How is the COVID-19 pandemic affecting you? How will it impact your studies as you move into your second year and your post-graduation plans?

The pandemic has made me realize how quickly life can change and how important strong leadership is in times of crises. It has also brought to the forefront unresolved challenges in U.S. urban cities. Those experiencing major health complications are largely from low-income or historically disenfranchised neighborhoods. In my hometown, Elmhurst Hospital is struggling to care for the multitude of patients seeking treatment, with all too limited resources and overworked medical staff. The virus has affected several people I know, and it concerns me that the magnitude of this pandemic could have been prevented.

Access to healthcare in the U.S. needs to be adequately addressed and this event has strengthened my interest in working toward expanding comprehensive social welfare programs, which I believe reflect a government’s commitment to human rights and social justice. I am looking forward to courses in global health, financial inclusion, and tax policy. My current studies have provided me with insight on the current economic challenges limiting the U.S. healthcare infrastructure and the steps local communities can take to deliver change. I hope to continue learning more about these topics in my graduate studies.

How has SIPA affected you?

My experience at SIPA has exposed me to the types of innovations possible in domestic and international policy. I feel much more equipped for a career in public service, keeping in mind that public policy design is best informed by regular and open exchanges between communities and governments, as well as between nations. I am also inspired by my fellow classmates who I am fortunate to have developed lifelong friendships with, among whom have had careers in development and social policy in their home nations or across the U.S.

Can you tell us about some of the classes you are taking this semester?

This semester, I am taking Budgeting and Financial Management for Government with Professor John Liu, which provides brilliant insight into the current budgetary challenges of the U.S. government, including the high costs associated with healthcare spending. I am also taking Innovation and Urban Social Policy with Professor Ameera Horriyat, which encourages students to develop creative solutions for social change inspired by examples from entrepreneurs and community-based organizations. These classes have provided me with excellent perspective on the factors impacting policy decisions as well as how innovative strategies can deliver change at the local level, which can ultimately inspire national and international policy. I am glad to have the opportunity to learn public financial analysis and develop my creative toolbox with the support and encouragement of professors who are dedicated experts in the field.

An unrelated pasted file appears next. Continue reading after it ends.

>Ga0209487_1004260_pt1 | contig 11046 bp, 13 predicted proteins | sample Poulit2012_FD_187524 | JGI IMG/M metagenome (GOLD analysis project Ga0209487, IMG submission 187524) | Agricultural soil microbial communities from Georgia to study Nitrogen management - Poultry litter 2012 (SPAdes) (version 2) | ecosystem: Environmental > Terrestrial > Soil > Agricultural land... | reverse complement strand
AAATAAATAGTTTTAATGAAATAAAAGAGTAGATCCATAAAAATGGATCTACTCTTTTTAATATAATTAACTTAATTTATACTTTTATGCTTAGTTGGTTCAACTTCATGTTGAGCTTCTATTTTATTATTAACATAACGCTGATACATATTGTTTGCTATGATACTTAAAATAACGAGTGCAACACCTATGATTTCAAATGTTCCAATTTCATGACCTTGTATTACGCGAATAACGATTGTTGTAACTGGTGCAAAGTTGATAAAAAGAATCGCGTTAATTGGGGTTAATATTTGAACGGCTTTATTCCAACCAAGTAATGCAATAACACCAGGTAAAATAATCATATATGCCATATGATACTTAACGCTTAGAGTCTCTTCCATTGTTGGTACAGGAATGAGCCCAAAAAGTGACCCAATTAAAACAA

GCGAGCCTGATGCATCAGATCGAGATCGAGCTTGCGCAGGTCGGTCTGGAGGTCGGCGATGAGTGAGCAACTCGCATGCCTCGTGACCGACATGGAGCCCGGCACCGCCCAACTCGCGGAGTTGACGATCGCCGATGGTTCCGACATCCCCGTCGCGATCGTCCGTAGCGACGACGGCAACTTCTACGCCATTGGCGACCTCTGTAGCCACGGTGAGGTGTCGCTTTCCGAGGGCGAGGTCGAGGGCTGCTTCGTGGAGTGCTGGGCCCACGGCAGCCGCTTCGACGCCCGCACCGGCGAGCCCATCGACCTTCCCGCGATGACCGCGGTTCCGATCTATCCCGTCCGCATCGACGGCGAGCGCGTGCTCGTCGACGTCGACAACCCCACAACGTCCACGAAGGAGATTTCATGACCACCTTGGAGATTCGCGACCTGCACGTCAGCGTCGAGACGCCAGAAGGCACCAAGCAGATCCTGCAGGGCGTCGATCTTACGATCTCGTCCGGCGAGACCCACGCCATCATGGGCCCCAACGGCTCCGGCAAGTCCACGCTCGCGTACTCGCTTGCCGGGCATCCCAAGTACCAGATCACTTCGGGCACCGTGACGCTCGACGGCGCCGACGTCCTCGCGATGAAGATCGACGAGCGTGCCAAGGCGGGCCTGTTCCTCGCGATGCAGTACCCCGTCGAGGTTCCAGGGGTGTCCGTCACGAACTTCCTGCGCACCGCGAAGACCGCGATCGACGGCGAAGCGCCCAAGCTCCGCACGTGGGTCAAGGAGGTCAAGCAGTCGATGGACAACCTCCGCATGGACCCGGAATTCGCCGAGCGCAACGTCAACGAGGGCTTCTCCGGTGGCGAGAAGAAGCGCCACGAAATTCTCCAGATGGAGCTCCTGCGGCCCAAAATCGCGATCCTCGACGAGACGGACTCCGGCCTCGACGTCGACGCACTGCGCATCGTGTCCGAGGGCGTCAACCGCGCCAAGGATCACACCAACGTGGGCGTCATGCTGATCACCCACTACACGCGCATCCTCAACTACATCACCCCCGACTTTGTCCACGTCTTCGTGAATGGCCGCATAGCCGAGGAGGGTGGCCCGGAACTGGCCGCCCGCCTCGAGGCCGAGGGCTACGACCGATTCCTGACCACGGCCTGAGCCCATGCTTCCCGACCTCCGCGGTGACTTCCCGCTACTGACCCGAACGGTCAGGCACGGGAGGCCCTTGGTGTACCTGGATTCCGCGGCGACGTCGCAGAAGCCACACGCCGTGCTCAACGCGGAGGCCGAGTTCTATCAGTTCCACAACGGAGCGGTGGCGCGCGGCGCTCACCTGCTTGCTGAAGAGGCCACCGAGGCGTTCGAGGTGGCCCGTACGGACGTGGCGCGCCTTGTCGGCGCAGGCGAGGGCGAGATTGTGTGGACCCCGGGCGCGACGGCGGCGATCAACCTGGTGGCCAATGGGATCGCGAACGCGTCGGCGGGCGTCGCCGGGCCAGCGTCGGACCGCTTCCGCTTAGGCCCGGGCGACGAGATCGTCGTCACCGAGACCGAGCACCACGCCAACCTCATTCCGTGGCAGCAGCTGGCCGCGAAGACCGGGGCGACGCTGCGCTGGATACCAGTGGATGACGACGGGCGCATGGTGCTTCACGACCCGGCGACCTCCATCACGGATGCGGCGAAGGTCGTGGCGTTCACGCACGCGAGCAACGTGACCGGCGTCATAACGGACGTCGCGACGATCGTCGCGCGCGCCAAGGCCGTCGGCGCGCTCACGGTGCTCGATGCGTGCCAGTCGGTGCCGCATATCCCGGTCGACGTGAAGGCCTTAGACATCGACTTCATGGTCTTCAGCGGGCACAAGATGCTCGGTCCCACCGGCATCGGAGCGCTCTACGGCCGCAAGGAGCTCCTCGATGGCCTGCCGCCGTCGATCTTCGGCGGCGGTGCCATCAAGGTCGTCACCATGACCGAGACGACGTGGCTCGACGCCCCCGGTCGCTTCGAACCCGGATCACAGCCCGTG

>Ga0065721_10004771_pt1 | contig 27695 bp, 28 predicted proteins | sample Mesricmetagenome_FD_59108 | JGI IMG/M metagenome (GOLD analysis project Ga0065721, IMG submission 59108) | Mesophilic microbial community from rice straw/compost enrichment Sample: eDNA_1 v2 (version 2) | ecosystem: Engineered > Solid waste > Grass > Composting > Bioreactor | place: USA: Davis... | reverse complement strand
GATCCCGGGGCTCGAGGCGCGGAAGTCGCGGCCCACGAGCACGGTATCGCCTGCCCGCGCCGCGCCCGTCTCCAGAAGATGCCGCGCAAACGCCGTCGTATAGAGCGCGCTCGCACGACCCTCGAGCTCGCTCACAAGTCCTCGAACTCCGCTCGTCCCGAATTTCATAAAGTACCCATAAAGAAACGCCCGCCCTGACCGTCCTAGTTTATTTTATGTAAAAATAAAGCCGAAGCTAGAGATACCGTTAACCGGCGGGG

Is there anything else you would like to share?

I have learned so much in my first year and am amazed at the resilience of our community to handle this crisis. My cohort is now scattered across the globe and have shifted to online learning, but we look forward to once again returning to the International Affairs Building and campus life.

I believe that in times like these, it is imperative to have professionals with experience and passion step up and deliver for their communities. With the work of policy thinkers and leaders, including Columbia University professors and SIPA alumni, we can soon arrive at an end to this crisis and better protect ourselves from similar challenges that may lie ahead.